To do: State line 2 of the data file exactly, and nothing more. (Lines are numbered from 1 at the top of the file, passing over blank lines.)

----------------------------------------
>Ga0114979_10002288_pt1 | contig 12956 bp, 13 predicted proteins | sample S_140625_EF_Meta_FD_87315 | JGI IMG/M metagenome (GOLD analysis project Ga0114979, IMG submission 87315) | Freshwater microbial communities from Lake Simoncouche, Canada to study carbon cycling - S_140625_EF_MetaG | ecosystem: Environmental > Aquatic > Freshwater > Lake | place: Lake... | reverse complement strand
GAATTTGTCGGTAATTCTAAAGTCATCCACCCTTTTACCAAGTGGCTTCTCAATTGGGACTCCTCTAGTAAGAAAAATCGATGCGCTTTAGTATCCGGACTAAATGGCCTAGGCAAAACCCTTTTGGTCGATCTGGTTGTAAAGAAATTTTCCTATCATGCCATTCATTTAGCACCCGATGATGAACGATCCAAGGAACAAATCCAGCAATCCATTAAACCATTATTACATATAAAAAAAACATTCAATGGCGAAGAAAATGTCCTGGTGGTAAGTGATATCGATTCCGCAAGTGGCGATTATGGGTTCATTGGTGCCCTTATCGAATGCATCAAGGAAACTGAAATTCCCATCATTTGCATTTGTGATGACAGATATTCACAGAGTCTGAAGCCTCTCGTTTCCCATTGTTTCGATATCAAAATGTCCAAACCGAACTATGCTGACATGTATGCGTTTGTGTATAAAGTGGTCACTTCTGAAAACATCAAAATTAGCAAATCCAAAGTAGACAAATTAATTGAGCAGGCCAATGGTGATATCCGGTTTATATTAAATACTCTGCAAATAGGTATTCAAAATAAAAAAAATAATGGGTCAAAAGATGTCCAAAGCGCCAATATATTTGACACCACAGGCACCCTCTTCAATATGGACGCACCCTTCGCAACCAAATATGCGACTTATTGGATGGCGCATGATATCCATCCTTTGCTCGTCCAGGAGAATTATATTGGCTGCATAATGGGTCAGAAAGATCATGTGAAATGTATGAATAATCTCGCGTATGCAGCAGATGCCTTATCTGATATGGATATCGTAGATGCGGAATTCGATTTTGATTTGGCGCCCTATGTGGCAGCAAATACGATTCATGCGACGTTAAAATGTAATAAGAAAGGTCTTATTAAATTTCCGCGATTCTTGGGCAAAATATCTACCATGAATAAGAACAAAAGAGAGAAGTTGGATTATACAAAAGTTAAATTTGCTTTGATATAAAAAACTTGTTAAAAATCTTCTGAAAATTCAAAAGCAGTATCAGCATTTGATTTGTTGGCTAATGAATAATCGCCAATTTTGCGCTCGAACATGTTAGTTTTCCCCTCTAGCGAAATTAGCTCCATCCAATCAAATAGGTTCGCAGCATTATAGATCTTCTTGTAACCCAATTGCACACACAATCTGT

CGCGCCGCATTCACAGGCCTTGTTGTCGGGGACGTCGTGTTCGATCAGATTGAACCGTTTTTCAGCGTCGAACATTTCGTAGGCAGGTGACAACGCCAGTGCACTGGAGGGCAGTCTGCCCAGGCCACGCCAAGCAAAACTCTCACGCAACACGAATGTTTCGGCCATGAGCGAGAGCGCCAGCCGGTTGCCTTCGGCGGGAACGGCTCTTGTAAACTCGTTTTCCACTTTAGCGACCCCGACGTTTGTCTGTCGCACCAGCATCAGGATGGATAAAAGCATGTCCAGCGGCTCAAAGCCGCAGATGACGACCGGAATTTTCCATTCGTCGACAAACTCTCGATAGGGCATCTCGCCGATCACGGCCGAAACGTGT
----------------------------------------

GAATTTGTCGGTAATTCTAAAGTCATCCACCCTTTTACCAAGTGGCTTCTCAATTGGGACTCCTCTAGTAAGAAAAATCGATGCGCTTTAGTATCCGGACTAAATGGCCTAGGCAAAACCCTTTTGGTCGATCTGGTTGTAAAGAAATTTTCCTATCATGCCATTCATTTAGCACCCGATGATGAACGATCCAAGGAACAAATCCAGCAATCCATTAAACCATTATTACATATAAAAAAAACATTCAATGGCGAAGAAAATGTCCTGGTGGTAAGTGATATCGATTCCGCAAGTGGCGATTATGGGTTCATTGGTGCCCTTATCGAATGCATCAAGGAAACTGAAATTCCCATCATTTGCATTTGTGATGACAGATATTCACAGAGTCTGAAGCCTCTCGTTTCCCATTGTTTCGATATCAAAATGTCCAAACCGAACTATGCTGACATGTATGCGTTTGTGTATAAAGTGGTCACTTCTGAAAACATCAAAATTAGCAAATCCAAAGTAGACAAATTAATTGAGCAGGCCAATGGTGATATCCGGTTTATATTAAATACTCTGCAAATAGGTATTCAAAATAAAAAAAATAATGGGTCAAAAGATGTCCAAAGCGCCAATATATTTGACACCACAGGCACCCTCTTCAATATGGACGCACCCTTCGCAACCAAATATGCGACTTATTGGATGGCGCATGATATCCATCCTTTGCTCGTCCAGGAGAATTATATTGGCTGCATAATGGGTCAGAAAGATCATGTGAAATGTATGAATAATCTCGCGTATGCAGCAGATGCCTTATCTGATATGGATATCGTAGATGCGGAATTCGATTTTGATTTGGCGCCCTATGTGGCAGCAAATACGATTCATGCGACGTTAAAATGTAATAAGAAAGGTCTTATTAAATTTCCGCGATTCTTGGGCAAAATATCTACCATGAATAAGAACAAAAGAGAGAAGTTGGATTATACAAAAGTTAAATTTGCTTTGATATAAAAAACTTGTTAAAAATCTTCTGAAAATTCAAAAGCAGTATCAGCATTTGATTTGTTGGCTAATGAATAATCGCCAATTTTGCGCTCGAACATGTTAGTTTTCCCCTCTAGCGAAATTAGCTCCATCCAATCAAATAGGTTCGCAGCATTATAGATCTTCTTGTAACCCAATTGCACACACAATCTGT